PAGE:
1. What's good about something successful is always what's bad about it, too. That usually goes for relationships, military history, and, especially, workplaces. That audacious military commander/dictator (Napoleon, Hitler) who has the maniacal self-assurance to attack five countries larger than his? He overreaches and gets his country destroyed. So we consumers got tired about companies that didn't care about customer service, and we got exactly what we asked for.
2. People in this country are supposed to work hard ... If we want to do something about the American style of overwork, we have to really do something about it. And that might mean profound changes to society, starting with coming out and saying that all the futuristical projections of the easy life of leisure we'd all be living in the 21st century were … well, not exactly wrong, but certainly misplaced.
3. ... except that they're also supposed to play hard/spend time with family.
And, as usual, it's going to affect women more.
4. Journalistic exposés always start with a set idea. Because stories don't get pitched, "hey let's spend six months writing about Amazon and see what we find out." Of course people interviewed for the story are going to say that they were misrepresented. I don't doubt that the reporters wanted to be fair and would have asked more tough questions if they could have. But brains usually aren't fair.
5. Amazon is going to have a lot of internal defenders. And it's not just Stockholm Syndrome. . If everyone hated working at their organization, there wouldn't be any companies left. Some defenses are just going to be more … vigorous … than others. And some much more vigorous. And some much, much more vigorous.
6. This need to work hard is going to get worse before it gets better. Unless this country gets a radical Puritan-work-ethic-ectomy, success will be defined by hard work. And anyone who tells us otherwise has a serious case of the Bernie Sanders, or runs a moneymaking lifehacking cult. It's why "Europe" is usually an insult during a presidential campaign.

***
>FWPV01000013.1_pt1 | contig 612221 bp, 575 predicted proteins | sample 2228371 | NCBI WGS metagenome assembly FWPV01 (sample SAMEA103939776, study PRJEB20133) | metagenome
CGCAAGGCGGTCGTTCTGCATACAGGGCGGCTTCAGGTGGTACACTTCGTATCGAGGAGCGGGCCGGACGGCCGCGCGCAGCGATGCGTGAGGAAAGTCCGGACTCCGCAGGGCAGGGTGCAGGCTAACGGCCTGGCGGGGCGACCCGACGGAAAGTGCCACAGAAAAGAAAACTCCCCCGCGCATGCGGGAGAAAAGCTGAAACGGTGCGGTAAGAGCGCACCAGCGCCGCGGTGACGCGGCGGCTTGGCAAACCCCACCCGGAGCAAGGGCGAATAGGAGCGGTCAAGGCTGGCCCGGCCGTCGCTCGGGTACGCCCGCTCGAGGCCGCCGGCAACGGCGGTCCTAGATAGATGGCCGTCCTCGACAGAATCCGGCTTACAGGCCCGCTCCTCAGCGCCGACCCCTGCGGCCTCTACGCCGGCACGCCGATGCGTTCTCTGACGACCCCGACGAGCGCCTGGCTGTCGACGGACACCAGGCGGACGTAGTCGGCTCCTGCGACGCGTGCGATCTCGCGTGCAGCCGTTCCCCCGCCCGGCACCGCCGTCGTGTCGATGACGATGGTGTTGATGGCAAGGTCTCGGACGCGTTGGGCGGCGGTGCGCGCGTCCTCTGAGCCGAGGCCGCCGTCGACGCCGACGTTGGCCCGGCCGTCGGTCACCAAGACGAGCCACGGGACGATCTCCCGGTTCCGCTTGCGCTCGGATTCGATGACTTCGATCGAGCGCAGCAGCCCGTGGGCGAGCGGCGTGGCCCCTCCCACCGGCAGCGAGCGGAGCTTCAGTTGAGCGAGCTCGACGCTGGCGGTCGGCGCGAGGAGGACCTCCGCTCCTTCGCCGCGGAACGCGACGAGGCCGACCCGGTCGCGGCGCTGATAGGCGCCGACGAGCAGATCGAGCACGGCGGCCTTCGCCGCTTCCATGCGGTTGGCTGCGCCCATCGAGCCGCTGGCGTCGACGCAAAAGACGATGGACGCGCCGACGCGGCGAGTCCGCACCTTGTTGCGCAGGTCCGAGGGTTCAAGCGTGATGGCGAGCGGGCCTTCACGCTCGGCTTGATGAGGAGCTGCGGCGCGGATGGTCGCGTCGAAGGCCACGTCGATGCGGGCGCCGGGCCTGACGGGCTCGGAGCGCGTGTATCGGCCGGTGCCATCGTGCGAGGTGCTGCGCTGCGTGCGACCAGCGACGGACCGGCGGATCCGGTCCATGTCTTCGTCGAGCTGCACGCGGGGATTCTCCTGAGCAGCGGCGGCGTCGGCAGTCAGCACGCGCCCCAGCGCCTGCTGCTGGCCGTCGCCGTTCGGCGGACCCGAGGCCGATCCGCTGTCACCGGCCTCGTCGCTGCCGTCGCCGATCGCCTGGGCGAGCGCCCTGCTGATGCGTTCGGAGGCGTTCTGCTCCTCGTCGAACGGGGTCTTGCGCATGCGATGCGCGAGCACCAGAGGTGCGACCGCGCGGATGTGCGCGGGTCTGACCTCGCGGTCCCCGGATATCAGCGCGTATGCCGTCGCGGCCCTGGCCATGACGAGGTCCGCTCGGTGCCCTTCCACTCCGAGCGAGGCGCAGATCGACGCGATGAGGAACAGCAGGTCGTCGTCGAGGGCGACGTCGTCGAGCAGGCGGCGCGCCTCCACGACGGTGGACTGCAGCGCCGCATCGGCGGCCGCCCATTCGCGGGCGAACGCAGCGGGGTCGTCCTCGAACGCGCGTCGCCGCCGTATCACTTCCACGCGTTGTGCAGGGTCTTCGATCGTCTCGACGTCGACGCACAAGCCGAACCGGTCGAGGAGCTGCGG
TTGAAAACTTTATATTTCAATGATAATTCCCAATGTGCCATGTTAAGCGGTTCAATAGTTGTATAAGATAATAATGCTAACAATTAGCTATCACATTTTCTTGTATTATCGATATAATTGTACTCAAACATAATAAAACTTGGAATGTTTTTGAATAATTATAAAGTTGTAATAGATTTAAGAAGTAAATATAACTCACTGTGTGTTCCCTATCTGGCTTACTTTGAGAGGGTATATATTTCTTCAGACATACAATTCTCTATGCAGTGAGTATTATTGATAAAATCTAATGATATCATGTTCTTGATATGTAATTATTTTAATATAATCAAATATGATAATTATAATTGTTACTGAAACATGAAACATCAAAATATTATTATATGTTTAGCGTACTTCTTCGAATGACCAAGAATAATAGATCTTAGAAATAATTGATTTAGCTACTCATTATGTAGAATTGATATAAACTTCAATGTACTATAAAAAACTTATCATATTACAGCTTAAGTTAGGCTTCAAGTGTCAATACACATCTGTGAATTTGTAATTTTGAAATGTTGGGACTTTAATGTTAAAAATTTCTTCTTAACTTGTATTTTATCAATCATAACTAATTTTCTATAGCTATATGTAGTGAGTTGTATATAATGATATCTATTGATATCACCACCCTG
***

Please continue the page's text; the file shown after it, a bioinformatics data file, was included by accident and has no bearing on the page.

7. Amazon's entire workplace doesn't have to be a nightmare for the story to be true. Chances are there are bad bosses and HR disasters at Amazon, just like there are at every company. Despite the best dreams of Zappos, most companies will have silos, and silos can have their own culture.
8. Amazon-hating goes deeper than just concerns about the workplace. People writing these articles are more likely to be in the NYT-New Yorker-NPR axis of culture, who have a decidedly ambiguous relationship with Seattle. And I'm not even including Jonathan Franzen. Even those who don't hate Amazon will never stop writing stories about it.
9. Your workplace is only going to get more systemic, not less. Despite the above Zappos holocracy thing and lip service to the free-flowing creative-idea-utopia of the working future, that future is going to be more about automation, intelligent software agents, and systems than ever before—and that's a positive take on things.
10. Never forget that this is so much worse for blue-collar workers. It's not quite #firstworldproblems but it's getting there.
Extra: And the story keeps going, with an Amazon rebuttal on Medium, a response by NYT executive editor Dean Baquet, and so on.